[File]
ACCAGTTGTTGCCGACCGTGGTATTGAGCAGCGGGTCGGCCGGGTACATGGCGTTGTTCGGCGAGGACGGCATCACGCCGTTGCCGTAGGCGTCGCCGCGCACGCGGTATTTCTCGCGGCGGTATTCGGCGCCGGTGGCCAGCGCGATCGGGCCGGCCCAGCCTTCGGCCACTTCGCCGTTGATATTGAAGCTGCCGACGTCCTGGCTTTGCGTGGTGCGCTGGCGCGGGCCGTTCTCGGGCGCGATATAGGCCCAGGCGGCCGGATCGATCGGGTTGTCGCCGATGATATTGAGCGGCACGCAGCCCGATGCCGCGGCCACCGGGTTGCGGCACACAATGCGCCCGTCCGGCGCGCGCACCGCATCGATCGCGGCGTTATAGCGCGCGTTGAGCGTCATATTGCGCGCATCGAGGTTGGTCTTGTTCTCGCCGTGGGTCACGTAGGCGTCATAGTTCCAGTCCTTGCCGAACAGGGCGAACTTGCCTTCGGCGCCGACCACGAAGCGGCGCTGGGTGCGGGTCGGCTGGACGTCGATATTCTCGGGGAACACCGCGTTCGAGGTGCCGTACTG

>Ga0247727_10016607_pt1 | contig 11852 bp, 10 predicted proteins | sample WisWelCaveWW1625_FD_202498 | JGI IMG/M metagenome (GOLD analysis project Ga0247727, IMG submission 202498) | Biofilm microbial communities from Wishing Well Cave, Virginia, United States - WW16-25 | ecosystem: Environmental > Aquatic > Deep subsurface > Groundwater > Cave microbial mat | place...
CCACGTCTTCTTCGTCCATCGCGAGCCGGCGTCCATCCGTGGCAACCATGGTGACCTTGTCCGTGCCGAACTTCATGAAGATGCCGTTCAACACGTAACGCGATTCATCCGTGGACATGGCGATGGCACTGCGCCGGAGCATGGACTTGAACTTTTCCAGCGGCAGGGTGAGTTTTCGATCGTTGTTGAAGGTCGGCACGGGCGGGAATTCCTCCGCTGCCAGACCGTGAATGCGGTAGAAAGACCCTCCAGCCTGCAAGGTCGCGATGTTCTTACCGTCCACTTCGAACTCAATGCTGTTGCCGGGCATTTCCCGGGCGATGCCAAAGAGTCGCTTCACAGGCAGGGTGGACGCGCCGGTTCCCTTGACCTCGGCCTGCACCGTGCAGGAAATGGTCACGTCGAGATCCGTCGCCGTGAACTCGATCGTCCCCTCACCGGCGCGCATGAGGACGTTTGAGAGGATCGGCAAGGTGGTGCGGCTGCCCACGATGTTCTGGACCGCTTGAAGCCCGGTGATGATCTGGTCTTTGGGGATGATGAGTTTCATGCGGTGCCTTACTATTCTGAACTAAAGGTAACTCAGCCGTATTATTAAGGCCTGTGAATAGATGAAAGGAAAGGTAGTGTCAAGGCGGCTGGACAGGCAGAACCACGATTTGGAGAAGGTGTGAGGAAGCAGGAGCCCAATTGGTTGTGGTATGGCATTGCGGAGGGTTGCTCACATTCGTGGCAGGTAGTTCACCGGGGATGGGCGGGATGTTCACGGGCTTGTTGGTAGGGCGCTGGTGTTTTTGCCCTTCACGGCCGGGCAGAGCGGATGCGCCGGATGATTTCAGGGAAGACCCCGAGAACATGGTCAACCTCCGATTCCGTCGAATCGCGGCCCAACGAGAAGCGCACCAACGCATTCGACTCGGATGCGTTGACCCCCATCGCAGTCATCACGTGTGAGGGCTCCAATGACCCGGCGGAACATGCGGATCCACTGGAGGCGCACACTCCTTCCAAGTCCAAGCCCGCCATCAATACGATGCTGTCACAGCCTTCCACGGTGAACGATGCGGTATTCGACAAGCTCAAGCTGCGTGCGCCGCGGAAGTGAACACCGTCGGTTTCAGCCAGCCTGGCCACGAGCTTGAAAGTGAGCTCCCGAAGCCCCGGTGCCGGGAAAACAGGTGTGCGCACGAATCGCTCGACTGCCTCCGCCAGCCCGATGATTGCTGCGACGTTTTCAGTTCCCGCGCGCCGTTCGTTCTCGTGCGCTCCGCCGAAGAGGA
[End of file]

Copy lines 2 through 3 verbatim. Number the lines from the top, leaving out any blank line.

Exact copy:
>Ga0247727_10016607_pt1 | contig 11852 bp, 10 predicted proteins | sample WisWelCaveWW1625_FD_202498 | JGI IMG/M metagenome (GOLD analysis project Ga0247727, IMG submission 202498) | Biofilm microbial communities from Wishing Well Cave, Virginia, United States - WW16-25 | ecosystem: Environmental > Aquatic > Deep subsurface > Groundwater > Cave microbial mat | place...
CCACGTCTTCTTCGTCCATCGCGAGCCGGCGTCCATCCGTGGCAACCATGGTGACCTTGTCCGTGCCGAACTTCATGAAGATGCCGTTCAACACGTAACGCGATTCATCCGTGGACATGGCGATGGCACTGCGCCGGAGCATGGACTTGAACTTTTCCAGCGGCAGGGTGAGTTTTCGATCGTTGTTGAAGGTCGGCACGGGCGGGAATTCCTCCGCTGCCAGACCGTGAATGCGGTAGAAAGACCCTCCAGCCTGCAAGGTCGCGATGTTCTTACCGTCCACTTCGAACTCAATGCTGTTGCCGGGCATTTCCCGGGCGATGCCAAAGAGTCGCTTCACAGGCAGGGTGGACGCGCCGGTTCCCTTGACCTCGGCCTGCACCGTGCAGGAAATGGTCACGTCGAGATCCGTCGCCGTGAACTCGATCGTCCCCTCACCGGCGCGCATGAGGACGTTTGAGAGGATCGGCAAGGTGGTGCGGCTGCCCACGATGTTCTGGACCGCTTGAAGCCCGGTGATGATCTGGTCTTTGGGGATGATGAGTTTCATGCGGTGCCTTACTATTCTGAACTAAAGGTAACTCAGCCGTATTATTAAGGCCTGTGAATAGATGAAAGGAAAGGTAGTGTCAAGGCGGCTGGACAGGCAGAACCACGATTTGGAGAAGGTGTGAGGAAGCAGGAGCCCAATTGGTTGTGGTATGGCATTGCGGAGGGTTGCTCACATTCGTGGCAGGTAGTTCACCGGGGATGGGCGGGATGTTCACGGGCTTGTTGGTAGGGCGCTGGTGTTTTTGCCCTTCACGGCCGGGCAGAGCGGATGCGCCGGATGATTTCAGGGAAGACCCCGAGAACATGGTCAACCTCCGATTCCGTCGAATCGCGGCCCAACGAGAAGCGCACCAACGCATTCGACTCGGATGCGTTGACCCCCATCGCAGTCATCACGTGTGAGGGCTCCAATGACCCGGCGGAACATGCGGATCCACTGGAGGCGCACACTCCTTCCAAGTCCAAGCCCGCCATCAATACGATGCTGTCACAGCCTTCCACGGTGAACGATGCGGTATTCGACAAGCTCAAGCTGCGTGCGCCGCGGAAGTGAACACCGTCGGTTTCAGCCAGCCTGGCCACGAGCTTGAAAGTGAGCTCCCGAAGCCCCGGTGCCGGGAAAACAGGTGTGCGCACGAATCGCTCGACTGCCTCCGCCAGCCCGATGATTGCTGCGACGTTTTCAGTTCCCGCGCGCCGTTCGTTCTCGTGCGCTCCGCCGAAGAGGA